Tuesday, April 23, 2024

Coaches’ development and retainment

Grassroots development has always been and remains a fundamental step in building strong sporting communities. It is a cornerstone to develop new skills and enhance sport performance.  

At the root of grassroots development however lies the element of coaching. Coaches at grassroots level, though not commonly recognised, are critical to the development of future stars. Athletes, more especially at grassroots rely on coaches for effective guidance through technical and physical development to realise their potential.

This calls for more development and retainment of coaches at grassroots level. Sadly, in Botswana, both the development and retainment of coaches at this level has become an albatross.

Botswana Netball Association (BONA) president Malebo Raditladi- Nkgakile says they came to this realisation at the completion of the association’s Long Term Athlete Development plan (LTAD). It brought to them the realisation that they did not have trained coaches. 

This analysis became even more apparent through the legacy program from Netball South Africa (NSA) led by President Cecilia Molokwane. The latter stated that Botswana’s poor performance in netball was not due to lack of talent but rather coaches.  

With this in mind, NSA as part of its 2023 Netball World Cup Legacy programme has committed to help Botswana reclaim its lost glory. It has since seconded coach Jenny van Dyk to help. Aside from coaching the senior national netball team, van Dyk also has local coaches understudying her.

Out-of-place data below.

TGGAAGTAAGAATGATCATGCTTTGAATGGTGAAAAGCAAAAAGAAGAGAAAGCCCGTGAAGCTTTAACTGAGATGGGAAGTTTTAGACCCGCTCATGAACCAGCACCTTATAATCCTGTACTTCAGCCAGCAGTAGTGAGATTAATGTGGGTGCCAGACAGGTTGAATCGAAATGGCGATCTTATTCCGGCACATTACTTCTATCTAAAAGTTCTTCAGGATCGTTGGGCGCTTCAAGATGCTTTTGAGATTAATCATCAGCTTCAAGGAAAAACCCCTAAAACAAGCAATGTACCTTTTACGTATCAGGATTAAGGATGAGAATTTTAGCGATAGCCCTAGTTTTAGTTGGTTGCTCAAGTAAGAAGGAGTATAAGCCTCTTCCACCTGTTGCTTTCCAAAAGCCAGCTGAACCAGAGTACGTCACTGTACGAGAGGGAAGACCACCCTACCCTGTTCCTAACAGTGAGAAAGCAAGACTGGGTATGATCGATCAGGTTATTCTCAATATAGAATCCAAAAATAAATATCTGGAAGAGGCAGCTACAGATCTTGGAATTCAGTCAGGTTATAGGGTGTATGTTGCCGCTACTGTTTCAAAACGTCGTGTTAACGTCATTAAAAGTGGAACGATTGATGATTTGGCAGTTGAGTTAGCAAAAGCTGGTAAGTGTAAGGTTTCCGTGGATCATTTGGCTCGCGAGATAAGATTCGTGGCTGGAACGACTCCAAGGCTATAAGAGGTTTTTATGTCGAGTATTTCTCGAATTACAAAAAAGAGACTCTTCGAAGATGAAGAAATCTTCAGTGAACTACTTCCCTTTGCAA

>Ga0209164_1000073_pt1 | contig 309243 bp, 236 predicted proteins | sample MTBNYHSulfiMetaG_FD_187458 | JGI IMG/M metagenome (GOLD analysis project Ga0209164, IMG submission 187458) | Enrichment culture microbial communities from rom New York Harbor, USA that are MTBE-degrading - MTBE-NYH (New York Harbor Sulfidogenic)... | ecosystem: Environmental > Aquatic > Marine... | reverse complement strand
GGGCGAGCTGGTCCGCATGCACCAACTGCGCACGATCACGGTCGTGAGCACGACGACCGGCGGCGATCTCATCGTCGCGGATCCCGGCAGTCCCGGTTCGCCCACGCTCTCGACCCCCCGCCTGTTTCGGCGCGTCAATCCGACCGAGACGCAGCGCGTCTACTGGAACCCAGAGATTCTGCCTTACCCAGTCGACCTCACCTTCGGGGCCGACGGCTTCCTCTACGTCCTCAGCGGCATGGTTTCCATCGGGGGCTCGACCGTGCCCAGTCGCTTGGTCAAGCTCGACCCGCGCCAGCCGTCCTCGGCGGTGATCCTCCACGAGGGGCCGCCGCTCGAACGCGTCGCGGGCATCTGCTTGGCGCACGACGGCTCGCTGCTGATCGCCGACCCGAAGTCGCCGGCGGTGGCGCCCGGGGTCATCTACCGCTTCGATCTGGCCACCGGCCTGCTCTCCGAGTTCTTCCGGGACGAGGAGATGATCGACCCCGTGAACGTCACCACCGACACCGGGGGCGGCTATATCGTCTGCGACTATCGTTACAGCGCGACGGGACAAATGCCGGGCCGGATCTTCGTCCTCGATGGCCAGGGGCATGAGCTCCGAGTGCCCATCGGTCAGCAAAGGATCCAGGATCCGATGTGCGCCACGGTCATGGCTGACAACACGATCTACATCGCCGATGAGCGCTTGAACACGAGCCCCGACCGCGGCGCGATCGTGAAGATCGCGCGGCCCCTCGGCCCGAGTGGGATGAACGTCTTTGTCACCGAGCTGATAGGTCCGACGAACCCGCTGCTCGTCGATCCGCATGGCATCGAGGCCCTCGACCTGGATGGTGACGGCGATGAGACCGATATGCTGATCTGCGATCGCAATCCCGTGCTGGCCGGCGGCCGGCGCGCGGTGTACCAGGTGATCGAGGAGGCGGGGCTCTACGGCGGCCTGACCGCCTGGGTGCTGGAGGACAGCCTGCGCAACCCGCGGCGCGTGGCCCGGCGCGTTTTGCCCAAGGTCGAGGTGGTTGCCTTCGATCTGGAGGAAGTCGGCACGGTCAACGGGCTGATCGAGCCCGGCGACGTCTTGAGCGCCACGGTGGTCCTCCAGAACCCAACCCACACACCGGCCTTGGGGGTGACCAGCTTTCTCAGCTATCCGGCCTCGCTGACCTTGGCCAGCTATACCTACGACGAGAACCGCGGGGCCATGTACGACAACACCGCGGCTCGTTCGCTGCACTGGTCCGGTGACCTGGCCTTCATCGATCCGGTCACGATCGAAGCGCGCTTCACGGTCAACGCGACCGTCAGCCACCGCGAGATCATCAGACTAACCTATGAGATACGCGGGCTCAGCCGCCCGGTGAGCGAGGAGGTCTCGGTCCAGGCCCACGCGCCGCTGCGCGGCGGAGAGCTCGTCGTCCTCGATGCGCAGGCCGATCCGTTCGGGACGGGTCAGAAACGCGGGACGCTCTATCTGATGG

“The legacy program is helping us to train a much-needed group of coaches who will assist with grass root development programs. We will now have different level of coaches at different structures of BONA development programs,” Raditladi-Nkgakile says.

Under this arrangement, BONA now has trained 48 coaches on fundamental principles of coaching. Thirty two of these are beginner coaches while 16 are level one coaches. With the system now in place, each member affiliate will have different levels of teams within their structures. 

Raditladi-Nkgakile says as BONA seeks to reclaim its status as a netball powerhouse. “We need to have them developed the same way as athletes and umpires,” she says.

Business Development and Strategy Manager for Botswana National Olympic Committee (BNOC), Baboni Kupe says coaches development is a critical component of their overall objective to improve athlete performance. She says the BNOC has identified coaches’ development, training and capacity building of sports personnel as a key objective in its strategic plan.

“Various initiatives aimed at upskilling technical personnel have been and continue to be put in place. This includes courses which were run during the last quadrennial period, between the years 2017-2020 as well as on-going courses; International Coaches Enrichment Programme (ICECP) 4 coaches have been trained, International Coaching Course (ICC) 3 have been trained, International Support Programme for African and Caribbean Sport (PAISAC) 3 coaches have been trained and Sport Specific Technical Courses (Volleyball Level I, Tennis Level I, Rugby Level II) 77 coaches trained,” she explains. 

While BNOC continues to train coaches, the responsibility of retaining them lies with the National Federations (NFs). This being that BNOC strives to utilise these resources during Games that are under their auspices such as the Commonwealth and Olympic Games.

Furthermore, Khupe says the commission is currently in the process of developing a Long-Term Coaches Development Framework. Notwithstanding, the BNOC continues to invest in coaches’ development. The commission is currently working on Expressions of Interest (EOI) for upcoming training opportunities for the year. These include the International Coaches Enrichment Programme (ICECP), International Coaching Course (ICC), International Support Programme for African and Caribbean Sport (PAISAC) as well as Sport Specific Technical Courses. She says the programmes are open to all codes. 

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